Kidder, Peabody summarizes the industry's problems this way: "Community opposition remains a difficult and unpredictable risk to this business. Vehement opposition, motivated by the "NIMBY" syndrome ("Not in My Back Yard") has quashed numerous projects.... We believe public opposition will remain the toughest hurdle for this industry over the next several years.... However, the long-run outlook for the industry is positive as the population expands and the waste flow accumulates."
Kidder, Peabody is an 80%-owned subsidiary of General Electric, which is itself a minor participant in the resource recovery industry with 1,328 tpd installed capacity.
The Kidder, Peabody STATUS REPORT ON RESOURCE RECOVERY is based on surveys sent to all participants in the resource recovery industry during January and February, 1988; all responded.
The 27-page REPORT offers the following sorts of details on roughly 300 projects: project manager [what company is building the plant], customer, location, capacity, cost, status, date construction starts, operation date, type of burning, boiler manufacturer, turbine manufacturer and megawatts of electrical output. In addition, the report presents a partial list of units in the planning stages and a table of 1987 projects cancelled. It also contains a summary listing, 1983-1987, of all the projects managed by each player in the industry.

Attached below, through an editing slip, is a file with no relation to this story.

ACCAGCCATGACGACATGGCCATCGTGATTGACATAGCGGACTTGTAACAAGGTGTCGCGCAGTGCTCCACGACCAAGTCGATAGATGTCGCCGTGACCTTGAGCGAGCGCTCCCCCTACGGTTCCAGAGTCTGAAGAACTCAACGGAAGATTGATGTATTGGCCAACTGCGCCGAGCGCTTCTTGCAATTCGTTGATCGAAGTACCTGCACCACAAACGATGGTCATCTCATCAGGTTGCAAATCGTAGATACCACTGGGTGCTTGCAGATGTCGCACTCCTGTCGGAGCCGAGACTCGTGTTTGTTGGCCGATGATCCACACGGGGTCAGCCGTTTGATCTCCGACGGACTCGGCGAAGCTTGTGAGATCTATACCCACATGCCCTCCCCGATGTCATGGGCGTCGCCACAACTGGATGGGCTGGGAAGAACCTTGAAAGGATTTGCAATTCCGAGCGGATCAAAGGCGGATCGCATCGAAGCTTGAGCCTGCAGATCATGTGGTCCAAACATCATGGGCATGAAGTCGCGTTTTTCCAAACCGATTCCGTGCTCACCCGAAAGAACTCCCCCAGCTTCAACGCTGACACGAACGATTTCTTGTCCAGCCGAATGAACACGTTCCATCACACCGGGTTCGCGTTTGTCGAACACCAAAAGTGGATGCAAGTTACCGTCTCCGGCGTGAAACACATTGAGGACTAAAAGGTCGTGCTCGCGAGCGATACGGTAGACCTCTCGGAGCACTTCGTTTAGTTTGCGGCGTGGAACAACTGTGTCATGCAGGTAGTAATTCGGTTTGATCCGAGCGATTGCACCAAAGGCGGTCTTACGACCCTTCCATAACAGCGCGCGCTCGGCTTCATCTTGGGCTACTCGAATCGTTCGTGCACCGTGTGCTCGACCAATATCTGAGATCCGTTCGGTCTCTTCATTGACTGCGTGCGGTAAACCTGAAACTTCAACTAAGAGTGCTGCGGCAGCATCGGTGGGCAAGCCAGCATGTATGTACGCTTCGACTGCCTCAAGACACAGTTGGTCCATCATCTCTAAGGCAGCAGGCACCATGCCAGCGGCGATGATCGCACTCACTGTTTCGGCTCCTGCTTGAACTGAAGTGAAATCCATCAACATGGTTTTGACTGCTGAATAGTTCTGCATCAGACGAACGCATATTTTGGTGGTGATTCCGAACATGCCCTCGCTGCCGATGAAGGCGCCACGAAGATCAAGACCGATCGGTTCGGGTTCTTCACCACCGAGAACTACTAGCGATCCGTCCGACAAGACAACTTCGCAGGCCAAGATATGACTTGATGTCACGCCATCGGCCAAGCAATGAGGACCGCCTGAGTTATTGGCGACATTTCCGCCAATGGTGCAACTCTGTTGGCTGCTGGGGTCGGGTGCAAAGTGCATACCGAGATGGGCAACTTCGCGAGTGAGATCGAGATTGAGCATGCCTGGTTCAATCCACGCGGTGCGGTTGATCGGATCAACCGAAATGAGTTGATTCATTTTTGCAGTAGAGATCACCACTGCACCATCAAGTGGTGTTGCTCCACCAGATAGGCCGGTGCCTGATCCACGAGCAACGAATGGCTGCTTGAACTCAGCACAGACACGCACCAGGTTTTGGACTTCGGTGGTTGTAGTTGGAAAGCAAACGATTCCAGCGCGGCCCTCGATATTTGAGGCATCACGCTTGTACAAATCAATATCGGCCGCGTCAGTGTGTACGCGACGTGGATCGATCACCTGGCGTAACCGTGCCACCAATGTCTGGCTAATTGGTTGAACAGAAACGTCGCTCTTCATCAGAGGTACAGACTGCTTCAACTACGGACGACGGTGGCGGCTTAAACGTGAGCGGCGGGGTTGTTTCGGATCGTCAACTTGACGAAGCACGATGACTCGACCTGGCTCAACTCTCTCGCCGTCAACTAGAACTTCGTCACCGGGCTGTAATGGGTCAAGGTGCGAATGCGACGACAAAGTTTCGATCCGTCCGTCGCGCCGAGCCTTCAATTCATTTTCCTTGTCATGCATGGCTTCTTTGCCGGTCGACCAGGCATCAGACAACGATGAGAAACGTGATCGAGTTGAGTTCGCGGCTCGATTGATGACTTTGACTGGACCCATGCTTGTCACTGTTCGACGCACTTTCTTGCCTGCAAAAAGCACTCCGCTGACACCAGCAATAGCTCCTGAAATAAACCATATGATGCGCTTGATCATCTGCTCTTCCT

In addition to the STATUS REPORT, Kidder, Peabody is offering a computer printout on the 300 projects; their letter says the printout: "In many cases, you will find comments on financing, the likelihood or progress of construction, electrical output and plant technology as well.... You can also use it to determine the amount of waste in any region committed to resource recovery facilities."
Kidder believes that public acceptance of resource recovery hinges on two key items: air pollution emissions and ash handling. Once the government has established allowable air emissions and has set rules for handling ash, public opposition will diminish, Kidder believes.
KIDDER FAILS TO RECOGNIZE THIS INDUSTRY'S UNDERLYING DILEMMA, WHICH WILL KEEP THE INDUSTRY OFF BALANCE AND WILL CONTINUE TO FUEL CITIZEN OPPOSITION ALL ACROSS THE COUNTRY. PEOPLE DON'T WANT "RESOURCE RECOVERY" PLANTS PRECISELY BECAUSE THESE PLANTS DON'T RECOVER RESOURCES. THESE PLANTS ARE WASTEFUL AND EXPENSIVE, AND THEY DO NOT CAPTURE DANGEROUS MATERIALS FROM THE MUNICIPAL WASTE STREAM. THERE CAN NO SATISFACTORY SOLUTION TO THE NATION'S GARBAGE CRISIS SO LONG AS THE GARBAGE ITSELF REMAINS TOXIC AND DANGEROUS. UNTIL WE GET THE TOXICS OUT, LANDFILLING AND INCINERATION WILL BOTH CONTINUE TO BE UNACCEPTABLE TO THE HEALTH-CONSCIOUS PUBLIC.
Kidder, Peabody is offering a package deal on the STATUS REPORT
and the PRINTOUT: only $475 for the two of them, a saving of $125
over the individual prices of $250 for the REPORT and $350 for
the PRINTOUT. Authors of the report are Robert McCoy, Jr. [phone
(212) 510-3848] and Richard Sweetman, Jr. [phone: (212)
510-3896.] To purchase Kidder's wares, phone Marion Brown at
(212) 510-3770 or write Kidder, Peabody & Co., 10 Hanover St.,
NY, NY 10005.
--Peter Montague, Ph.D.
Descriptor terms: incineration; municipal solid waste; msw; economics; ogden martin; wheelabrator; american ref-fuel; combustion engineering; westinghouse; citizen groups; combustion; resource recovery; waste disposal technologies; waste treatment technologies; nimbys; nimby;